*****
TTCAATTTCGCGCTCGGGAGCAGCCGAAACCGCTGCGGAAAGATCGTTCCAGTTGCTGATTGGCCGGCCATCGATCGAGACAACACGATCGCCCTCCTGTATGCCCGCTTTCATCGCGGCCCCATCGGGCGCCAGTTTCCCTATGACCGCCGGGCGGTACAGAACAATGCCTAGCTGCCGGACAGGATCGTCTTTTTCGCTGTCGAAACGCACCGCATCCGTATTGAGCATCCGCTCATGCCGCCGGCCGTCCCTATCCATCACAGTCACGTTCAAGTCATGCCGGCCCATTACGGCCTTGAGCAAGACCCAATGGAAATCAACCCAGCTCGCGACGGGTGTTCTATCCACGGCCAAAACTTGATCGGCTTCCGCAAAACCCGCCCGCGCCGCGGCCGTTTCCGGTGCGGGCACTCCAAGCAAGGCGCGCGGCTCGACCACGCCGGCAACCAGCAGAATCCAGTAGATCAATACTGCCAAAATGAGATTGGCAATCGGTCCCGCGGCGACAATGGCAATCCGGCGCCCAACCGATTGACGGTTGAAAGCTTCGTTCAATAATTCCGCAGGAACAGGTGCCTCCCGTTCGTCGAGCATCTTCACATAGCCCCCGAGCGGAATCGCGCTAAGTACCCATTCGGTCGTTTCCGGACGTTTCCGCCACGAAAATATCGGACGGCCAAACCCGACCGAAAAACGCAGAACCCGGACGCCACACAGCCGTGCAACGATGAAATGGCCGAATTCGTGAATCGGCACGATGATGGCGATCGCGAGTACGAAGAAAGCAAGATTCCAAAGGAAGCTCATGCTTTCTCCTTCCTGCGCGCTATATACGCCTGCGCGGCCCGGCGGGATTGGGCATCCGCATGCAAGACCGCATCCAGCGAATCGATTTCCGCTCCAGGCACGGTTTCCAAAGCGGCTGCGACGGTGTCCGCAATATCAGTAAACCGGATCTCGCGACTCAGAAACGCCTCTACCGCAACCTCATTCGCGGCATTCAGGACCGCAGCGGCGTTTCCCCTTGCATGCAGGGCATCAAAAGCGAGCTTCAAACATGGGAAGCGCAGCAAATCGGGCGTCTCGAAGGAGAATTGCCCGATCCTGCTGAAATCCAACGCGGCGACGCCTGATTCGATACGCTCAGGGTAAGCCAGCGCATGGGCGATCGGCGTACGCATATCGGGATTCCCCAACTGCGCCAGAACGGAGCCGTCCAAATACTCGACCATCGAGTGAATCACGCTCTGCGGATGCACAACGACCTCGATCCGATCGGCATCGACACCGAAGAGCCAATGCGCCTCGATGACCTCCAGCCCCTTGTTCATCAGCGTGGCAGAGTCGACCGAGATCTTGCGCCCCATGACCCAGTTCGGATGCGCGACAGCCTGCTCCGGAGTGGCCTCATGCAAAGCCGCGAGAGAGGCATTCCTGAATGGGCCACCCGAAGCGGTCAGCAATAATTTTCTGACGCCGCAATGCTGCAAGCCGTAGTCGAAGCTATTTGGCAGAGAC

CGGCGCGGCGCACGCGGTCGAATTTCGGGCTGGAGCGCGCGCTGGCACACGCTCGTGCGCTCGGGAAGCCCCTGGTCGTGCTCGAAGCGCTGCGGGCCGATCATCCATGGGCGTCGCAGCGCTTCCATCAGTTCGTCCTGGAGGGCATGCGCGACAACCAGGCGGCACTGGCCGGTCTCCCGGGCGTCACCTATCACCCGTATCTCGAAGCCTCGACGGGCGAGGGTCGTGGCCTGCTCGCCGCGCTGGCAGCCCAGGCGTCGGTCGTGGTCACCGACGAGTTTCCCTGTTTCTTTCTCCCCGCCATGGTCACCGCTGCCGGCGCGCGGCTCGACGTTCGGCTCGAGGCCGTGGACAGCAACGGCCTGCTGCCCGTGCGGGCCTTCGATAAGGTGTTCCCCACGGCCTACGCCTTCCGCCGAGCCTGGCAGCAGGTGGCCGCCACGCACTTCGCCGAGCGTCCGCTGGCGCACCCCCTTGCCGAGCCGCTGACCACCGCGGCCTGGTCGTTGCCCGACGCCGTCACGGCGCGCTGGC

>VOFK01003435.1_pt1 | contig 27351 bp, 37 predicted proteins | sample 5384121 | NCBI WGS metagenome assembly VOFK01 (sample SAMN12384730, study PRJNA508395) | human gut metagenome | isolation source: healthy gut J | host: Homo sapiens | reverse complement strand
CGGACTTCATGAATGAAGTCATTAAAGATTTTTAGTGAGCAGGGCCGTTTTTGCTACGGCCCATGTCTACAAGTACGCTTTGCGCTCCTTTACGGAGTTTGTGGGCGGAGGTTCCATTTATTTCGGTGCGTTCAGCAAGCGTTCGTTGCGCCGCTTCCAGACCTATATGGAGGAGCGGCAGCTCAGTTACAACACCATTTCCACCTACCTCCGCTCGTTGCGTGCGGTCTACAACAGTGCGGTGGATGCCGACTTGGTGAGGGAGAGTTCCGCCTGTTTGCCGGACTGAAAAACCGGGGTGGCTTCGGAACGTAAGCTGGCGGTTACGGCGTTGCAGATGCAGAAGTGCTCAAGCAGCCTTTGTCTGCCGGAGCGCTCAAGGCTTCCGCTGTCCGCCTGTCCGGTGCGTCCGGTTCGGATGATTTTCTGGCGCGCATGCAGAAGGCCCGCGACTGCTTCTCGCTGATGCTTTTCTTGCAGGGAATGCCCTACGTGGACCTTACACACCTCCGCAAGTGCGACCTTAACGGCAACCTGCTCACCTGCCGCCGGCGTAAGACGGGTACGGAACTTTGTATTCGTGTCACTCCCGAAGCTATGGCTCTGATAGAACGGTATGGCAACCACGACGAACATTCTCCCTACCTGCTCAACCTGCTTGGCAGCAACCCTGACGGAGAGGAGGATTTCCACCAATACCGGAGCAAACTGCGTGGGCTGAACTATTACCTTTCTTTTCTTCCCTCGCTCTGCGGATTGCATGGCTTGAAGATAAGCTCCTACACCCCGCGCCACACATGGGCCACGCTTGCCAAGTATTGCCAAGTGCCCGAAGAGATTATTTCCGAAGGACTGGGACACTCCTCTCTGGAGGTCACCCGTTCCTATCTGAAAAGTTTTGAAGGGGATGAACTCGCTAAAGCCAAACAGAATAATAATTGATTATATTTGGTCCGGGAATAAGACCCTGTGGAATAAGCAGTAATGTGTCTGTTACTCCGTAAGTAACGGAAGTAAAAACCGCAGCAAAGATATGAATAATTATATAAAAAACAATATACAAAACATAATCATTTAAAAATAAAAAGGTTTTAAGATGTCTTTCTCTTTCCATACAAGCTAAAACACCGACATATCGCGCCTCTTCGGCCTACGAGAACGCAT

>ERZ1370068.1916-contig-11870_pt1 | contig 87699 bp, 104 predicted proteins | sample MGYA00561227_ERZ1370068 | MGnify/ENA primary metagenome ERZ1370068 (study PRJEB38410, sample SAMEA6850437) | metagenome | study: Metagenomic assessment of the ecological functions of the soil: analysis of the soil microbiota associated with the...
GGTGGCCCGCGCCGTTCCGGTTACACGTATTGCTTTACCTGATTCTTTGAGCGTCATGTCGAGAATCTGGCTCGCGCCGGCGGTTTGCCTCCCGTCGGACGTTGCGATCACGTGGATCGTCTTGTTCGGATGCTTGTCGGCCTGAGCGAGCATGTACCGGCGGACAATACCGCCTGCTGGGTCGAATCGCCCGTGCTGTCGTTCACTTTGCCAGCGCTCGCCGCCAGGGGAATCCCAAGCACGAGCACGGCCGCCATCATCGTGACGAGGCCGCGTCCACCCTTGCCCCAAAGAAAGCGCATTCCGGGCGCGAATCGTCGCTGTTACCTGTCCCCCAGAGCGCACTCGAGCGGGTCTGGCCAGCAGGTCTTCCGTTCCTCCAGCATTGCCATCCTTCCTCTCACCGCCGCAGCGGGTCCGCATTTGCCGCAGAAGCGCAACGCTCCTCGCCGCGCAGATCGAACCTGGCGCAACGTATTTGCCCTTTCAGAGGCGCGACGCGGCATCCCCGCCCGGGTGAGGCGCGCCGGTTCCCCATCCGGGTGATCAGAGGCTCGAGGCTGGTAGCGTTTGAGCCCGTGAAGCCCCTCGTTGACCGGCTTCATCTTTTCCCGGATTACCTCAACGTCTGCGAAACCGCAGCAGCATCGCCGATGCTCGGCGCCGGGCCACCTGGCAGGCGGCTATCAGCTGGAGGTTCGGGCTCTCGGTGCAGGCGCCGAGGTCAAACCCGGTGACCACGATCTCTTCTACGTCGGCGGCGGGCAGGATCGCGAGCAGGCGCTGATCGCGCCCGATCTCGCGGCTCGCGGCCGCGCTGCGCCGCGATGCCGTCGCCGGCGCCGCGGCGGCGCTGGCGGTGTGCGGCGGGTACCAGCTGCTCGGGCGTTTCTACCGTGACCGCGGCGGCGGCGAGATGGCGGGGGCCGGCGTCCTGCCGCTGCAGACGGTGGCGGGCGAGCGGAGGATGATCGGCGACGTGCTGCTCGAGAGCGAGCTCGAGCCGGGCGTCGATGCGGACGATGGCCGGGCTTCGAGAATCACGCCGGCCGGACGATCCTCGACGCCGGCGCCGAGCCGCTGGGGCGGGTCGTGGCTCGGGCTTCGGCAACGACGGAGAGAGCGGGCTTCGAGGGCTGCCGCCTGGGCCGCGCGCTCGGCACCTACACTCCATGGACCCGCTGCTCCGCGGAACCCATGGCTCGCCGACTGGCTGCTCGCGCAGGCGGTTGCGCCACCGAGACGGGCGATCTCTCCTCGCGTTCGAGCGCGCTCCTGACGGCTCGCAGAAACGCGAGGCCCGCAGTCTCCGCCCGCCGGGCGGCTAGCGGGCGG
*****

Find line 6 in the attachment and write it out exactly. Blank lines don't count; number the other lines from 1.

GGTGGCCCGCGCCGTTCCGGTTACACGTATTGCTTTACCTGATTCTTTGAGCGTCATGTCGAGAATCTGGCTCGCGCCGGCGGTTTGCCTCCCGTCGGACGTTGCGATCACGTGGATCGTCTTGTTCGGATGCTTGTCGGCCTGAGCGAGCATGTACCGGCGGACAATACCGCCTGCTGGGTCGAATCGCCCGTGCTGTCGTTCACTTTGCCAGCGCTCGCCGCCAGGGGAATCCCAAGCACGAGCACGGCCGCCATCATCGTGACGAGGCCGCGTCCACCCTTGCCCCAAAGAAAGCGCATTCCGGGCGCGAATCGTCGCTGTTACCTGTCCCCCAGAGCGCACTCGAGCGGGTCTGGCCAGCAGGTCTTCCGTTCCTCCAGCATTGCCATCCTTCCTCTCACCGCCGCAGCGGGTCCGCATTTGCCGCAGAAGCGCAACGCTCCTCGCCGCGCAGATCGAACCTGGCGCAACGTATTTGCCCTTTCAGAGGCGCGACGCGGCATCCCCGCCCGGGTGAGGCGCGCCGGTTCCCCATCCGGGTGATCAGAGGCTCGAGGCTGGTAGCGTTTGAGCCCGTGAAGCCCCTCGTTGACCGGCTTCATCTTTTCCCGGATTACCTCAACGTCTGCGAAACCGCAGCAGCATCGCCGATGCTCGGCGCCGGGCCACCTGGCAGGCGGCTATCAGCTGGAGGTTCGGGCTCTCGGTGCAGGCGCCGAGGTCAAACCCGGTGACCACGATCTCTTCTACGTCGGCGGCGGGCAGGATCGCGAGCAGGCGCTGATCGCGCCCGATCTCGCGGCTCGCGGCCGCGCTGCGCCGCGATGCCGTCGCCGGCGCCGCGGCGGCGCTGGCGGTGTGCGGCGGGTACCAGCTGCTCGGGCGTTTCTACCGTGACCGCGGCGGCGGCGAGATGGCGGGGGCCGGCGTCCTGCCGCTGCAGACGGTGGCGGGCGAGCGGAGGATGATCGGCGACGTGCTGCTCGAGAGCGAGCTCGAGCCGGGCGTCGATGCGGACGATGGCCGGGCTTCGAGAATCACGCCGGCCGGACGATCCTCGACGCCGGCGCCGAGCCGCTGGGGCGGGTCGTGGCTCGGGCTTCGGCAACGACGGAGAGAGCGGGCTTCGAGGGCTGCCGCCTGGGCCGCGCGCTCGGCACCTACACTCCATGGACCCGCTGCTCCGCGGAACCCATGGCTCGCCGACTGGCTGCTCGCGCAGGCGGTTGCGCCACCGAGACGGGCGATCTCTCCTCGCGTTCGAGCGCGCTCCTGACGGCTCGCAGAAACGCGAGGCCCGCAGTCTCCGCCCGCCGGGCGGCTAGCGGGCGG